Simone Kodlulovich Renha, National Commission of Nuclear Energy. Rio de Janeiro. Brazil
I work in Diagnostic Radiology. For me it was difficult to choose graduation in Physics or Medicine. Then I realize that I had more skills for physics. In my Master degree, I discovered that I could have the best of both worlds: Medical physics!
Kate Spillane, Clinical physicist in radiation oncology at the University of Pennsylvania, USA
I was graduating with a degree in physics but had no clear idea what I wanted to do next. I had applied (and been accepted) to medical schools and graduate schools (a variety of different schools all for different science and engineering disciplines). Nothing seemed overly exciting, nothing really "felt right". Late in the process of deciding what I would be doing the following year, I saw a poster (in my college's physics department) for Health and Medical Physics graduate programs at Georgia Tech. Out of the blue...THIS felt right. I knew immediately that this was what I wanted to do with my life. I have loved the field of Medical Physics and every minute of working as a medical physicist. I can't imagine being anything other than a medical physicist now or working in a field where I would have been as happy and excited to go to work each and every day.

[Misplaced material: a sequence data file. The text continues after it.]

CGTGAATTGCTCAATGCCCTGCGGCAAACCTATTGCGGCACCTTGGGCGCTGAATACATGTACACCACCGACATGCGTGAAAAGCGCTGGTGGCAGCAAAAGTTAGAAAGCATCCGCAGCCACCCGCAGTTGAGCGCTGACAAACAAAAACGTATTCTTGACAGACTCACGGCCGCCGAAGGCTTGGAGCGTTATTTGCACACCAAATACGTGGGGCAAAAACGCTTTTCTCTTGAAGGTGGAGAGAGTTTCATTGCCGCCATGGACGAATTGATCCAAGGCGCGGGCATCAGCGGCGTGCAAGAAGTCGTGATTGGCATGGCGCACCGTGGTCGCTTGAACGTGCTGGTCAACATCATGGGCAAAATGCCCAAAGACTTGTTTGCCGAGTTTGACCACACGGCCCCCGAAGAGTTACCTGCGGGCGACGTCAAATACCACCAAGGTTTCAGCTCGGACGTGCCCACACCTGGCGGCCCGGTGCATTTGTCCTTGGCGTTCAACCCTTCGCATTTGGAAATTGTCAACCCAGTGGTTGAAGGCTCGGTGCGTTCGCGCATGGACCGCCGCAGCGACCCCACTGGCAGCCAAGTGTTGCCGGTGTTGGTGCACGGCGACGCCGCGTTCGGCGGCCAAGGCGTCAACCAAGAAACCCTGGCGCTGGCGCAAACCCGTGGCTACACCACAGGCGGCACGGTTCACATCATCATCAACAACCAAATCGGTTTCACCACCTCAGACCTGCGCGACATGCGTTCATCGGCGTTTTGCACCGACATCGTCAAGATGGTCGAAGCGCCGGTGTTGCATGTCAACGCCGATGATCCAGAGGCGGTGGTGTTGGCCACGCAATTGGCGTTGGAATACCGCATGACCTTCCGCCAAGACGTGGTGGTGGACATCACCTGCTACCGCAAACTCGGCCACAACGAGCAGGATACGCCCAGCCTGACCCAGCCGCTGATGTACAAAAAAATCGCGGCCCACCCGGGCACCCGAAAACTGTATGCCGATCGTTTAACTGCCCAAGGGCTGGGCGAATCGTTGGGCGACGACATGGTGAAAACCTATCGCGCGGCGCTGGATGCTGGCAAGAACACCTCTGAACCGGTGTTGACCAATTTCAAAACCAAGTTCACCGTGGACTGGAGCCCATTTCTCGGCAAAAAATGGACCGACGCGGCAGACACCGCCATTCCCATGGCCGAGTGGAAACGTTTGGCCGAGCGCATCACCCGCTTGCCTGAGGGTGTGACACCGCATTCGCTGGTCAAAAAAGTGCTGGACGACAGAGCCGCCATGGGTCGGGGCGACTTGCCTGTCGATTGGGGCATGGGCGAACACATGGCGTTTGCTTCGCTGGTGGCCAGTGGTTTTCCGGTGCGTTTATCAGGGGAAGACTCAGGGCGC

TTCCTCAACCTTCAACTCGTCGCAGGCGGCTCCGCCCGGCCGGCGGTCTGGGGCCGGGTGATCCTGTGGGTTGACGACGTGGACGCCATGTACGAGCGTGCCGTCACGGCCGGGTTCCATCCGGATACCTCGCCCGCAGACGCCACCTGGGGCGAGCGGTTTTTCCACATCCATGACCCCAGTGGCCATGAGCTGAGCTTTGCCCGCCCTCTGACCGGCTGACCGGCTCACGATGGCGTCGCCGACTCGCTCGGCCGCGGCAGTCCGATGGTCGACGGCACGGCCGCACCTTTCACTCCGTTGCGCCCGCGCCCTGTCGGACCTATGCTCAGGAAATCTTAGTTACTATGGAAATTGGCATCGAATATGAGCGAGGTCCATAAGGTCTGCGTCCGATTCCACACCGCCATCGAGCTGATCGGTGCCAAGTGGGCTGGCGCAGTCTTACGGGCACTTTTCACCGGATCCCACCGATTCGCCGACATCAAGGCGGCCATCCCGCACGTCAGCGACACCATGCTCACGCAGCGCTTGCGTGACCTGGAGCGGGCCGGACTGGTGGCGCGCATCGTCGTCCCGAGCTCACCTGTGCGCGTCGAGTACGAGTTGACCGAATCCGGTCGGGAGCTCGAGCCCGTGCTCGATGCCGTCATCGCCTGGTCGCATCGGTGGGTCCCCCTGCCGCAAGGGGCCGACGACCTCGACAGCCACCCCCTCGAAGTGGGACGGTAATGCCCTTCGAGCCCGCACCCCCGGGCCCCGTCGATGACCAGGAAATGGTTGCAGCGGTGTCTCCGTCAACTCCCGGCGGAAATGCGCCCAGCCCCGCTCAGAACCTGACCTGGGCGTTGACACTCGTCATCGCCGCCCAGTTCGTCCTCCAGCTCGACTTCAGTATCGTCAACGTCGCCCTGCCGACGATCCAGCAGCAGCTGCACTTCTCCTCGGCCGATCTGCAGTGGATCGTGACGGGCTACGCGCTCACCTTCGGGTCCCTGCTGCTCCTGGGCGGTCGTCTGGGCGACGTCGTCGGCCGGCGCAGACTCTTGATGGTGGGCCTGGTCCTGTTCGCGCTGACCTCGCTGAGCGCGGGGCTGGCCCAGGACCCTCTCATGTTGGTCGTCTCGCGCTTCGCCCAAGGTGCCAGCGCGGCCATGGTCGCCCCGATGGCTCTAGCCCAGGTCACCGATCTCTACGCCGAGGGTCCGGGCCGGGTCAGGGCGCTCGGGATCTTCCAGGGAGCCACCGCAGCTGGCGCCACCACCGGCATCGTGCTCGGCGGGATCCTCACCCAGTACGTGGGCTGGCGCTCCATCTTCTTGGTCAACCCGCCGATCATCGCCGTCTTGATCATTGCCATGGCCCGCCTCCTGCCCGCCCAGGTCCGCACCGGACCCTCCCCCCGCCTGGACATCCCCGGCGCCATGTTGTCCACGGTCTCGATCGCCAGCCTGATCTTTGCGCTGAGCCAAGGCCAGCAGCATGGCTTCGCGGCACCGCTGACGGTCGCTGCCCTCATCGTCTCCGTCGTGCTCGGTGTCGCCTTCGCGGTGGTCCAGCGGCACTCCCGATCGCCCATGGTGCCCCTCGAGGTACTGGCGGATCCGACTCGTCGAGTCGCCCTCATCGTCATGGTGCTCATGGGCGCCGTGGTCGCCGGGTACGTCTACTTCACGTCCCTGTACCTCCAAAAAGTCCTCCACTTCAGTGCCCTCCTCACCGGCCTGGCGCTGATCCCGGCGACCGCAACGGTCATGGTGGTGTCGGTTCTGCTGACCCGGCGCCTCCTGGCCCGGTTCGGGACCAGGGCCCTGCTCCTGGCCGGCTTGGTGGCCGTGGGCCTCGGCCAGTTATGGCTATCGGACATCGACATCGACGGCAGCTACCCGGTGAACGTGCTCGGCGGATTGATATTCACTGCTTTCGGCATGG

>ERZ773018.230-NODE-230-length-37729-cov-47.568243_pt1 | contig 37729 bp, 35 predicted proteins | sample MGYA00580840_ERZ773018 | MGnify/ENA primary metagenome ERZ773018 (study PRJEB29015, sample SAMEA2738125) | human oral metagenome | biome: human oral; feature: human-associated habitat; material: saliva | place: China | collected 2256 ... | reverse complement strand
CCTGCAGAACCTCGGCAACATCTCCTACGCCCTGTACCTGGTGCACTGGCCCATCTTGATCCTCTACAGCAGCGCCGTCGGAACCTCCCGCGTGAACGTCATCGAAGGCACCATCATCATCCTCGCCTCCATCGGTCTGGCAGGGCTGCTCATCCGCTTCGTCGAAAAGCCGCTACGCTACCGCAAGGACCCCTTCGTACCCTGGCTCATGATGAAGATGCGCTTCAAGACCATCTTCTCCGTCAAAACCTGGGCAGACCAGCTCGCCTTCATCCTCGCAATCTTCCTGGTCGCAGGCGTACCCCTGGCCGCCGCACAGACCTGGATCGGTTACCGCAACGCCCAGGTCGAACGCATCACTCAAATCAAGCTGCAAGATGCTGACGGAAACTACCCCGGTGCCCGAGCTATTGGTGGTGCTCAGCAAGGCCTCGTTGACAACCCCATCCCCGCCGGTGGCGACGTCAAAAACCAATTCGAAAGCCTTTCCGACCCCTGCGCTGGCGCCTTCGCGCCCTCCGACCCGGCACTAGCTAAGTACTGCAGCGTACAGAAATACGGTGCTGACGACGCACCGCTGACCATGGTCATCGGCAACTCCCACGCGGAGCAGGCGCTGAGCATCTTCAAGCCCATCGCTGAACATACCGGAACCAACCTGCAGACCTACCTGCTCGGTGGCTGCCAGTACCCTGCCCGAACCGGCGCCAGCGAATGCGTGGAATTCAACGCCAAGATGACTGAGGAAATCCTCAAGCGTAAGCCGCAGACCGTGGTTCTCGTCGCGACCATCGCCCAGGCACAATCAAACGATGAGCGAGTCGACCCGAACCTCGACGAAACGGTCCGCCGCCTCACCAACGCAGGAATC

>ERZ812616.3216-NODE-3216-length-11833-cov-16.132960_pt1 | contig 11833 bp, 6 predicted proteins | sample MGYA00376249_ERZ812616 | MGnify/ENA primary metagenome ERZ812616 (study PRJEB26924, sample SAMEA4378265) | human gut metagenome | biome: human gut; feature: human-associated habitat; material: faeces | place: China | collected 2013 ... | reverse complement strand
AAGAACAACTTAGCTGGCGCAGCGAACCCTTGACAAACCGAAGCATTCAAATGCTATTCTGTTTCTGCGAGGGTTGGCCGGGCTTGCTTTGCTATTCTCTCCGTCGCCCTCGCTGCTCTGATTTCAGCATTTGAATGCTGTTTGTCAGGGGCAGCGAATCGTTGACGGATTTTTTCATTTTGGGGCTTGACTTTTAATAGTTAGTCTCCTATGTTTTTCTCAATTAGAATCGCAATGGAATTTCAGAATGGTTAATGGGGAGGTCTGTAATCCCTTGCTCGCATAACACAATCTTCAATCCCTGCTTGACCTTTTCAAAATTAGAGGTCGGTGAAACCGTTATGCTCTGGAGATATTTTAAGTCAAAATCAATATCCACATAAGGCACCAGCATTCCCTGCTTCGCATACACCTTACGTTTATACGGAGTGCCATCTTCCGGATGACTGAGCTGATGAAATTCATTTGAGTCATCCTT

The other thing I love to do, when given the opportunity, is to speak to students (particularly women) at colleges (and high schools) to let them know about the field of Medical Physics. For the most part, no one knows the field even exists. More students (women) would study physics if they could picture themselves (using physics) in a job other than in a research laboratory. Almost every time I have spoken to students, the light bulb has gone on for at least one of them and they have pursued medical physics as a career. It makes me really happy to know that there are many successful medical physicists practicing out there because of my love for the field of Medical Physics
Our members held a number of events around the UK to celebrate this day:
Many people supported our Thunderclap which went live on the 7 November at 11.00 and we had hundreds of tweets and impressions.